Archive for student life

Meet Columbia’s Libraries

The Meet Columbia series aims to expose prospective SIPA students to the larger university-wide experience offered at Columbia. In this post, we explore four of Columbia’s libraries on the Morningside Heights campus. 

It’s Midterm season, and you haven’t started your Conceptual Foundations or Politics of Policymaking papers?! Perhaps buckling down in one of the 21 libraries at Columbia or its affiliates would help! But which one? If you’re looking for a change to your usual study space, here’s a quick run-down of four of the most popular libraries on campus.

The Herman H. Lehman Social Sciences Library

Third Floor of the International Affairs Building (420 W. 118 St.)

Lehman Library

 

 

 

 

 

 

 

 

 

 

 

 

 

 

 

 

 

Photo caption: Lehman Library sits below “the Fishbowl” of the International Affairs Building, the hub of the SIPA Community.

What you need to know: Lehman caters to the Departments of Anthropology, Political Science, and Sociology. It is also the “in-house” library for the School of International and Public Affairs.

What you should know: The library’s three Group Study spaces are wildly popular for students coordinating group assignments, TAs conducting office hours, and informal club meetings. Lehman also hosts a large computer lab, recitation rooms, presentation practice rooms, and scanning services.

What you didn’t know: Lehman houses an extensive map collection that began in 1912. Between over 200,000 geological, topographical, political, nautical, and aeronautical maps, you can find yourself lost in a room full of maps.

Butler Library

South Lawn (535 W. 114 St.)

Butler Library

 

 

 

 

 

 

 

 

 

 

 

 

 

 

 

 

 

Photo caption: Butler 301, colloquially known as the Ref room, is home to soaring chandeliers and hard-working students. This room is one of many that remains open for 24 hours during the academic year.

What you need to know: Butler is Columbia’s largest library, containing over two million volumes works related to the humanities, religion, philosophy, and literature, as well as a large collection of government documents. It originally opened as South Hall in 1934, replacing Low Library as the school’s main library. Fun Fact: Staff used a giant slide to transport books from Low.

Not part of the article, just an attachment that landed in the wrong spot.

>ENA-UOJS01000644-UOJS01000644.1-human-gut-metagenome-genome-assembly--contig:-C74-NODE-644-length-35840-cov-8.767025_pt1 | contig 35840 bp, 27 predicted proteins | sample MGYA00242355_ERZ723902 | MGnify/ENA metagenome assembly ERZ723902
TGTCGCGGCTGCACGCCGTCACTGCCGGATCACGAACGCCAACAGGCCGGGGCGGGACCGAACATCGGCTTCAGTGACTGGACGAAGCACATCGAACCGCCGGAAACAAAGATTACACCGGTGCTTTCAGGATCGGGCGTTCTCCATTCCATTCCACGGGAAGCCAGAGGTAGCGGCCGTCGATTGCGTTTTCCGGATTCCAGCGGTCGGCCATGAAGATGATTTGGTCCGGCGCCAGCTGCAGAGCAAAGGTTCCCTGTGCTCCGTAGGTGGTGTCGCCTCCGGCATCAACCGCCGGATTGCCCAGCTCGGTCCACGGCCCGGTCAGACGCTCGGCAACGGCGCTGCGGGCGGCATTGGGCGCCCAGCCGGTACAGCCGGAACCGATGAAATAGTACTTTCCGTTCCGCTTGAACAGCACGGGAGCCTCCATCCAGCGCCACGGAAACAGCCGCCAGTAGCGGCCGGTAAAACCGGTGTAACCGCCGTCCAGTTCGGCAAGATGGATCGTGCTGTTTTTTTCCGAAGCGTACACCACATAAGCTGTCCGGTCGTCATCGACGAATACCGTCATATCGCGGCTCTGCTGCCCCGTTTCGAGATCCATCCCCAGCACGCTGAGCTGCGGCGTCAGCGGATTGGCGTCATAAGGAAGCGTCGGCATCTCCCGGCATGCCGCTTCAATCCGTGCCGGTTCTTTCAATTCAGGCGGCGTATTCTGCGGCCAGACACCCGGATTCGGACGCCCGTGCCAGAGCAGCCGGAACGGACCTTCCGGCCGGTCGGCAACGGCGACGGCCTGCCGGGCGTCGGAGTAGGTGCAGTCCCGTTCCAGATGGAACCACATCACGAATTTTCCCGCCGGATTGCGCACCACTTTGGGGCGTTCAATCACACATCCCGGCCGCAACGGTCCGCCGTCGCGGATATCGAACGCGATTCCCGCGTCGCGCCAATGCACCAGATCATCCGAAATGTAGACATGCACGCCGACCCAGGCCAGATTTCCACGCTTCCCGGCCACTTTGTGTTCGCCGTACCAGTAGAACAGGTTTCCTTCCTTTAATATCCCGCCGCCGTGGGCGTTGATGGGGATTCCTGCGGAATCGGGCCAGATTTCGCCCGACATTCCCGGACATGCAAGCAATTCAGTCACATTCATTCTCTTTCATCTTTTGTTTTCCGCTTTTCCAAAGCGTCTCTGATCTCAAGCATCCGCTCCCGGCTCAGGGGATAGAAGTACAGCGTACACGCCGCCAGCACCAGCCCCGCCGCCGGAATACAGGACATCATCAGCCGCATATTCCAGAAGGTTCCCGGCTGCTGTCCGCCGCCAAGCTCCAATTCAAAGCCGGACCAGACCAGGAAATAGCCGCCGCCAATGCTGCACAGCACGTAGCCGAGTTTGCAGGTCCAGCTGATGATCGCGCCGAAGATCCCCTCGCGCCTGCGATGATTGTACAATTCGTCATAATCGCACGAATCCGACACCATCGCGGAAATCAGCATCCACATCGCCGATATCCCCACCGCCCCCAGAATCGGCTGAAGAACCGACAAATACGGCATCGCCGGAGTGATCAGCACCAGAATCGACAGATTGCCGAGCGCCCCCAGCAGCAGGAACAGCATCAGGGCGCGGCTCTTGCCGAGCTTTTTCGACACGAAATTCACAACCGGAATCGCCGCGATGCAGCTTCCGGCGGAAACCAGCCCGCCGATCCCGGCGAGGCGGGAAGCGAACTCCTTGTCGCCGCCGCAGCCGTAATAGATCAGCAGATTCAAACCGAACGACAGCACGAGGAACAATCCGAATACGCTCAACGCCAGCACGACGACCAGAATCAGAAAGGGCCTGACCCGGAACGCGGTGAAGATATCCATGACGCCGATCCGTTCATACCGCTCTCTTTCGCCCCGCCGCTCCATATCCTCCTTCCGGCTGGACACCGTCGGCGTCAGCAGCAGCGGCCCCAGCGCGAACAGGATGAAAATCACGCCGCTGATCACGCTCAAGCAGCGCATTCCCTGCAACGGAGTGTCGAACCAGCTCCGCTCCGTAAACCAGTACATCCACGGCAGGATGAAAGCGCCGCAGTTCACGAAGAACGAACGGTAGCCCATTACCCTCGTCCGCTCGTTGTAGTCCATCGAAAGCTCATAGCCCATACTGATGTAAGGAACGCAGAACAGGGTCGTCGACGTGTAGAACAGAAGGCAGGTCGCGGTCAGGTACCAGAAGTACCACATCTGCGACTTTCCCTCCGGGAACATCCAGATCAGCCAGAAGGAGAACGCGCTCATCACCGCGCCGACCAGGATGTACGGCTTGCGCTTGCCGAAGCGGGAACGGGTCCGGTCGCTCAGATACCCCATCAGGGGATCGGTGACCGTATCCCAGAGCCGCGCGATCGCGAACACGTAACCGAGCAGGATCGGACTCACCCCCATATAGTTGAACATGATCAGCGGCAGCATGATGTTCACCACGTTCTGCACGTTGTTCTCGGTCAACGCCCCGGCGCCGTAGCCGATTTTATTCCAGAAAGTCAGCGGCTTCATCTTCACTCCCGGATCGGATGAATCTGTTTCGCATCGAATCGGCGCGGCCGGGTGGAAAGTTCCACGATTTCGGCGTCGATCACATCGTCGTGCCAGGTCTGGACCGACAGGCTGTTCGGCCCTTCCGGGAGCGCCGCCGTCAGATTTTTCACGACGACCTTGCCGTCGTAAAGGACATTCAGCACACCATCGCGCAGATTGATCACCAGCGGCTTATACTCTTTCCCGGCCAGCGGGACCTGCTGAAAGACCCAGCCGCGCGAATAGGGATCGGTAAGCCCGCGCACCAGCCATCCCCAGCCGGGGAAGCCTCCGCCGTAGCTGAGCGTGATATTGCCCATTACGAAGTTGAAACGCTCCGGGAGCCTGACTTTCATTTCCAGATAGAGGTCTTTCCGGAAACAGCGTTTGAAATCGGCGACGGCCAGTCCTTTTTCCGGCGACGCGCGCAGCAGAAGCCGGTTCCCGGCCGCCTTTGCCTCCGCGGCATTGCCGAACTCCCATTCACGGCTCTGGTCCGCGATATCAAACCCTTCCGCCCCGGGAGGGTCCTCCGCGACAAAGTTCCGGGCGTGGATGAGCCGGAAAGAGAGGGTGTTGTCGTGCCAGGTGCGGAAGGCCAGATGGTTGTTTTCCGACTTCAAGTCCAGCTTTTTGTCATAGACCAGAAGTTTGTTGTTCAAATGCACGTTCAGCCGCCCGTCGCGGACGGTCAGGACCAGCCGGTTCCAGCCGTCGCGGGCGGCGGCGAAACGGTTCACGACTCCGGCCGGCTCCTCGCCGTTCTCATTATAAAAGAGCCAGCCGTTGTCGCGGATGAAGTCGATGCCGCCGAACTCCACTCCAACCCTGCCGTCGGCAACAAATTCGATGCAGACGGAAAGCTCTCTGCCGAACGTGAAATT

What you should know: Butler is the library that never sleeps, staying open for 24 hours during the academic year. There will be students working during all parts of the night. There are study carrels and offices reserved for graduate students on the library’s upper floors, with most students preferring to work in the reading rooms, large reference rooms, or the stacks. The entrance level has a Blue Java Cafe, a popular meeting spot for group projects. Should you need a break from Lehman, many group study rooms are available upon prior reservation.

What you didn’t know: The sixth floor is home to the Rare Book and Manuscript Library, a massive collection of primary sources spanning more than 4,000 years of history. You can pay them a visit in their museum-style space featuring rotating exhibitions, and Columbia students are given access to documents for research purposes.

C.V. Starr East Asian Library

Third Floor of Kent Hall (1140 Amsterdam Ave.)

Starr Library

 

 

 

 

 

 

 

 

 

 

 

 

 

 

 

 

 

Photo caption: The stained-glass window of Justice recalls the space’s former use as the Law School Library. Today, Starr is dedicated to Columbia’s East Asian studies.